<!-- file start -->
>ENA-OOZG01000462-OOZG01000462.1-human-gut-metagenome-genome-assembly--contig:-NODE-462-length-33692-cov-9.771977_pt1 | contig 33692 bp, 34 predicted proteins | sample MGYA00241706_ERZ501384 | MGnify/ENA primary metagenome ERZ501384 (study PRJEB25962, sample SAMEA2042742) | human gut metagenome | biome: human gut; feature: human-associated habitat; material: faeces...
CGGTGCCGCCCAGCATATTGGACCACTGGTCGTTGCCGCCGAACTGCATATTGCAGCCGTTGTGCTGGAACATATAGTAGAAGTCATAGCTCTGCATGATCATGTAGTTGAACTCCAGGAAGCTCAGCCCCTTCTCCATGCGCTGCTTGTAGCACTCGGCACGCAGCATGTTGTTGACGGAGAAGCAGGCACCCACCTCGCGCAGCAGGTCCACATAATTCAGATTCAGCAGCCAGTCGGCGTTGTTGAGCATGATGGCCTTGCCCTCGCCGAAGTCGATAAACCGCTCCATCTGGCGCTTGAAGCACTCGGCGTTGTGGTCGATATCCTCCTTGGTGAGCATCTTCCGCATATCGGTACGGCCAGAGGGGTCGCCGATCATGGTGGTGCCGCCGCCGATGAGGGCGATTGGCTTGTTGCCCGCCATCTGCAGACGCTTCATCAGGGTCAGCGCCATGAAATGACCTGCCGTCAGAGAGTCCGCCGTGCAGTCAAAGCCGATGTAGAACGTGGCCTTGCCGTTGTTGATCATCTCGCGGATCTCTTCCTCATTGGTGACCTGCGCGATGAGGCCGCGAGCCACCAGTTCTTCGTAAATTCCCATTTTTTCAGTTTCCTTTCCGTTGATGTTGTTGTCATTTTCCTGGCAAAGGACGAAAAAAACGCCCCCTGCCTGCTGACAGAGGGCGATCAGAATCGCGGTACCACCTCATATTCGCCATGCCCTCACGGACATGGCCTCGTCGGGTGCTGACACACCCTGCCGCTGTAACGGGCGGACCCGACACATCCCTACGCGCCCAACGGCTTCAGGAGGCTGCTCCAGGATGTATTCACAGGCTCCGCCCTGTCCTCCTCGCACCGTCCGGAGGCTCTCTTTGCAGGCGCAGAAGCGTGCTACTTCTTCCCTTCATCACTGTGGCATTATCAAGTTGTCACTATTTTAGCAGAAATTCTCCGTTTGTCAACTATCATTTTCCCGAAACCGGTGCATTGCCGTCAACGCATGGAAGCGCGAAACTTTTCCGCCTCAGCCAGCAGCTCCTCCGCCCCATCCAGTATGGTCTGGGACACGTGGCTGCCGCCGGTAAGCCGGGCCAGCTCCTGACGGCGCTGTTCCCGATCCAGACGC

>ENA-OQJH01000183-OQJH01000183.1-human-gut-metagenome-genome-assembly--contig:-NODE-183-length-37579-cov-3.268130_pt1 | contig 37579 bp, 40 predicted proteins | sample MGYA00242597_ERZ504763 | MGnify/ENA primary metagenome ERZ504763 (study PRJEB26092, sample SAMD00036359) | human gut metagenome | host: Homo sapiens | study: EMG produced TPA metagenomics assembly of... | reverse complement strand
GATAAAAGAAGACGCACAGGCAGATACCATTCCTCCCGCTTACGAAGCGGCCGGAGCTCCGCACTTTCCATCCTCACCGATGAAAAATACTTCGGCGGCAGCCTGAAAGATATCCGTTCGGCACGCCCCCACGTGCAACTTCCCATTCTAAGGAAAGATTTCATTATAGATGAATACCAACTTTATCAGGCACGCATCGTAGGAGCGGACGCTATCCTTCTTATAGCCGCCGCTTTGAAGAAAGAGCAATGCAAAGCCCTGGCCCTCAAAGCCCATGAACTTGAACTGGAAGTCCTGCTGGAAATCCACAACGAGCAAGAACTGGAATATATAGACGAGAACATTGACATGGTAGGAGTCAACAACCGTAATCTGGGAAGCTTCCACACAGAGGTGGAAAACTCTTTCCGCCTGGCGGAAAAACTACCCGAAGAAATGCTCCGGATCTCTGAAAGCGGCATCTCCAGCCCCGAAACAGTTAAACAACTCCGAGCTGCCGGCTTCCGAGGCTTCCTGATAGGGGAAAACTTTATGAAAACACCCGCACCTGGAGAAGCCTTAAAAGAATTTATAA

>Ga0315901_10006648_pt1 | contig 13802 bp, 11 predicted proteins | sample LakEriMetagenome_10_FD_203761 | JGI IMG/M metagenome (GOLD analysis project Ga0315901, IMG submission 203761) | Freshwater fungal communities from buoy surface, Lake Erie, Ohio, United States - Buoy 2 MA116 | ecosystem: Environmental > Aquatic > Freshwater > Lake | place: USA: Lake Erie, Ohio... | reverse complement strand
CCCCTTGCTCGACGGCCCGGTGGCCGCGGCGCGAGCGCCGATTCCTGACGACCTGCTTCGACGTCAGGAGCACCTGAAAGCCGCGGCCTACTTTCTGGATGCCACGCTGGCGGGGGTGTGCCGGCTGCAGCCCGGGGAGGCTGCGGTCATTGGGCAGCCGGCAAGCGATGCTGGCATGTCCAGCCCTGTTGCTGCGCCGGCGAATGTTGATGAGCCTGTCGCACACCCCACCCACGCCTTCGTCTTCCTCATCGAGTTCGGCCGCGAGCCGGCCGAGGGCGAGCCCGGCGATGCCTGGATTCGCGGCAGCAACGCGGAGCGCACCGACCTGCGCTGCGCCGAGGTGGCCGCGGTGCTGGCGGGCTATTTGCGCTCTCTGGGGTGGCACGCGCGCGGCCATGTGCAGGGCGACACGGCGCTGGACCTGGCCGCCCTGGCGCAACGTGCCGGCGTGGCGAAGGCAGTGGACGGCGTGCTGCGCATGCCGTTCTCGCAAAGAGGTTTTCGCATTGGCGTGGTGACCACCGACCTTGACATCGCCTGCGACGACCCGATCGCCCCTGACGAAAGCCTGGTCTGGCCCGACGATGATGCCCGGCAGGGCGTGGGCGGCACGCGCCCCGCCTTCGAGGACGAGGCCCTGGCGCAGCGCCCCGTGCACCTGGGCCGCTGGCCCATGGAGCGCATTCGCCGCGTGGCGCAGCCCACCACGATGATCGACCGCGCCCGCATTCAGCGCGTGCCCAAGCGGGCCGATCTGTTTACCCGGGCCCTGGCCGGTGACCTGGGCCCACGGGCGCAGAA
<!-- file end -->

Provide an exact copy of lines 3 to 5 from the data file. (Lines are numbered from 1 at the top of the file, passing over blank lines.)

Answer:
>ENA-OQJH01000183-OQJH01000183.1-human-gut-metagenome-genome-assembly--contig:-NODE-183-length-37579-cov-3.268130_pt1 | contig 37579 bp, 40 predicted proteins | sample MGYA00242597_ERZ504763 | MGnify/ENA primary metagenome ERZ504763 (study PRJEB26092, sample SAMD00036359) | human gut metagenome | host: Homo sapiens | study: EMG produced TPA metagenomics assembly of... | reverse complement strand
GATAAAAGAAGACGCACAGGCAGATACCATTCCTCCCGCTTACGAAGCGGCCGGAGCTCCGCACTTTCCATCCTCACCGATGAAAAATACTTCGGCGGCAGCCTGAAAGATATCCGTTCGGCACGCCCCCACGTGCAACTTCCCATTCTAAGGAAAGATTTCATTATAGATGAATACCAACTTTATCAGGCACGCATCGTAGGAGCGGACGCTATCCTTCTTATAGCCGCCGCTTTGAAGAAAGAGCAATGCAAAGCCCTGGCCCTCAAAGCCCATGAACTTGAACTGGAAGTCCTGCTGGAAATCCACAACGAGCAAGAACTGGAATATATAGACGAGAACATTGACATGGTAGGAGTCAACAACCGTAATCTGGGAAGCTTCCACACAGAGGTGGAAAACTCTTTCCGCCTGGCGGAAAAACTACCCGAAGAAATGCTCCGGATCTCTGAAAGCGGCATCTCCAGCCCCGAAACAGTTAAACAACTCCGAGCTGCCGGCTTCCGAGGCTTCCTGATAGGGGAAAACTTTATGAAAACACCCGCACCTGGAGAAGCCTTAAAAGAATTTATAA

>Ga0315901_10006648_pt1 | contig 13802 bp, 11 predicted proteins | sample LakEriMetagenome_10_FD_203761 | JGI IMG/M metagenome (GOLD analysis project Ga0315901, IMG submission 203761) | Freshwater fungal communities from buoy surface, Lake Erie, Ohio, United States - Buoy 2 MA116 | ecosystem: Environmental > Aquatic > Freshwater > Lake | place: USA: Lake Erie, Ohio... | reverse complement strand